Leading figures within the African energy scene currently convene at the 9th Annual Africa Energy Indaba, the World Energy Council’s annual African regional meeting, to discuss how best to unlock investment to develop an energy infrastructure road map for Africa.
2017’s highly anticipated Africa Energy Indaba, kicked off on 20 February in Johannesburg. Key energy leaders and professionals are sharing their knowledge and expertise and best practice with who come together to seek solutions for Africa’s energy future.
The World Energy Council already held a number of high-level ministerial meetings as part of the Indaba in Johannesburg. Other discussions entre on highlighting the scaling up of renewables through innovative business models as well as the role of mobile banking solutions. By combining state of the art renewable technology with high-efficiency appliances, latest battery technology, and innovative mobile payment systems that have emerged from the mobile phone revolution, entrepreneurs are delivering household solutions that increase rural electrification rates and scale up renewables in Africa.
Key speakers at the Indaba include: Abubukar Sambo, Special Adviser to the President of Nigeria; Sadique Kebonang, Minister of Mineral Resources, Green Technology and Energy Security, Botswana; and Pierre Matusila, Minister of Energy and Hydraulic Resources, DR Congo. Experts from the financial, construction, utilities, mining, innovations and technologies sectors, as well as Civil Society are also present.
In Africa, energy is at the forefront of political and business decision making. With the visionary agreement at COP21 in Paris, the dynamic innovation context defining new opportunities and the shifting risks and resilience frontiers, the challenge is to now turn words and ambition into measurable actions at both national and regional levels to accelerate the energy transition.
The ability to deliver and deploy the most carbon effective, resources efficient and resilient solutions at scale will be key to achieving secure, equitable and environmentally viable energy systems. But without clear leadership, regional integration and collaboration beyond the borders of individual nations, African nations could fall short on their ambitions.
“Without access to energy, Africa’s growth will be stifled and, as such, investing in energy solutions for the continent is “mandatory and absolutely necessary”, Hart notes. “Given Africa's growing population and increased demand for energy, the conference will provide project-focused energy sessions for business development, welcoming African Energy Ministers and Utility Managers, pioneering energy project developers, product providers, EPC Contractors, investors, financiers and multilateral agencies to outline the role of renewable energy in Africa’s economic growth strategy and explore unique project development opportunities across the continent.”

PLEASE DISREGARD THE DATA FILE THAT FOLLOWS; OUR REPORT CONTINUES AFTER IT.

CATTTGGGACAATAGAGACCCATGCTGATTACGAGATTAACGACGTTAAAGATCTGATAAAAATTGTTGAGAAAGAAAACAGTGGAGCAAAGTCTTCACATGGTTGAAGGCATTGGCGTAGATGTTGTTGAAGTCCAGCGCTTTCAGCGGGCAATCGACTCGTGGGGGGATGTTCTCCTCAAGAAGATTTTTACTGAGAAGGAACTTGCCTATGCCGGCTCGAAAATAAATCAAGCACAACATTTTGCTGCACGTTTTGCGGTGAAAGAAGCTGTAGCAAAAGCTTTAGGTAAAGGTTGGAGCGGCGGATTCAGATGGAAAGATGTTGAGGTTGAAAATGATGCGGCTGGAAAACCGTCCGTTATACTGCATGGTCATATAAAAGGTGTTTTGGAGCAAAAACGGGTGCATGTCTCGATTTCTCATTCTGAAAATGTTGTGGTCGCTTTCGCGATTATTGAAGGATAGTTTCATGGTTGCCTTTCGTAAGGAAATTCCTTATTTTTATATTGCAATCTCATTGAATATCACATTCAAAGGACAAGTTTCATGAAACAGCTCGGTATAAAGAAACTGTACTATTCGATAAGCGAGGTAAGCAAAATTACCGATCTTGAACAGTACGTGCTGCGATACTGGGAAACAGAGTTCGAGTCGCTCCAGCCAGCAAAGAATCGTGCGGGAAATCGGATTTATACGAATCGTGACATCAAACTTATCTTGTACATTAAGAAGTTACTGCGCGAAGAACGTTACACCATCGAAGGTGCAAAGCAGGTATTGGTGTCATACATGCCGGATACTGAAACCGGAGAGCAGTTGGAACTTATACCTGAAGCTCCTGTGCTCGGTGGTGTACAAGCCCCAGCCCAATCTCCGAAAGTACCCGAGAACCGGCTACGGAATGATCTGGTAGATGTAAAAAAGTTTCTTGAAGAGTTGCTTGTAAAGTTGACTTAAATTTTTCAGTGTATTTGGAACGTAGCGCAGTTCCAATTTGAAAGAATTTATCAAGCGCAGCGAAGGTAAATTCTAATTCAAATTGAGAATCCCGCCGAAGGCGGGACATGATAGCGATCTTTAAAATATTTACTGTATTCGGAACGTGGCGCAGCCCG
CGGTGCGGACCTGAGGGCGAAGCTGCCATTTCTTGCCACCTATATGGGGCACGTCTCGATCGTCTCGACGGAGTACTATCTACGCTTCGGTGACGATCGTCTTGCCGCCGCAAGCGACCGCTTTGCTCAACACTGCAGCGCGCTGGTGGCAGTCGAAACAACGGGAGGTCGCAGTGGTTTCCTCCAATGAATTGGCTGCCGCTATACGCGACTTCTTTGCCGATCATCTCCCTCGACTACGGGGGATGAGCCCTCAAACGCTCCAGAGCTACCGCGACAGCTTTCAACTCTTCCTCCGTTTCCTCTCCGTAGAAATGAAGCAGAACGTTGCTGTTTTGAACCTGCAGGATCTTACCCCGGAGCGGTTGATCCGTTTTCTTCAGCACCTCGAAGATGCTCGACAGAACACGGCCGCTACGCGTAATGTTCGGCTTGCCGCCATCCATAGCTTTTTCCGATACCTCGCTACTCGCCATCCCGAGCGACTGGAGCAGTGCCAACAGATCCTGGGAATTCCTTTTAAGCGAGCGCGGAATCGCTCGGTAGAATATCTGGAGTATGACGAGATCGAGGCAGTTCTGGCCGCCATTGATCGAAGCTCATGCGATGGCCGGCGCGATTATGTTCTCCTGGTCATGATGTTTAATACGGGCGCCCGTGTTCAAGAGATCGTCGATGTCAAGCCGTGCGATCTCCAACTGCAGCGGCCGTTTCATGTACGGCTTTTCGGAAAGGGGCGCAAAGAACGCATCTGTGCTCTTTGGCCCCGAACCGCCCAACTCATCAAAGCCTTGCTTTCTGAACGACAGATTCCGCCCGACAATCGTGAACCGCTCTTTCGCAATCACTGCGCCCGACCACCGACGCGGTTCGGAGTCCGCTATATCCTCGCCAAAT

Further discussions during the Indaba Energy Leaders’ Dialogue focused on a high-level Ministerial dialogue: 'Africa’s shifting energy trilemma’ which highlighted the challenge facing policymakers as well as energy and finance industry leaders. It refers to the trade-offs between three dimensions: energy security, social equity (energy access and affordability) and environmental impact mitigation (climate change and local pollution. Additional meeting topics will focus on new energy realities: critical pathways to 2060 and disruptive business models.
The World Energy Council also hosted its Africa Regional Meeting and brought together workshops focussing on its World Energy Scenarios work, which envisions scenarios to 2060, led by Executive Chair, Ged Davis, in order to capture the reality of the energy world from an African perspective.
The Council’s Scenarios propose three potential energy futures: Unfinished Symphony, a world in which a more ‘intelligent’, forward looking and sustainable economic growth model emerges; Modern Jazz, which represents a ‘digitally disrupted’, innovative and market driven world; and Hard Rock, which explores the consequences of weaker and unsustainable economic growth in a more fragmented world dominated by inward looking policies.
Using these metaphors, the scenarios allow people to test key assumptions that may or may not shape the energy world of tomorrow. These scenarios can help us assess which are likely to be the most dynamic areas and real game-changers of tomorrow within sub-Saharan Africa.
Become part of Africa Energy Indaba. For more information on this important process that is shaping the future of Africa visit http://www.africaenergyindaba.com/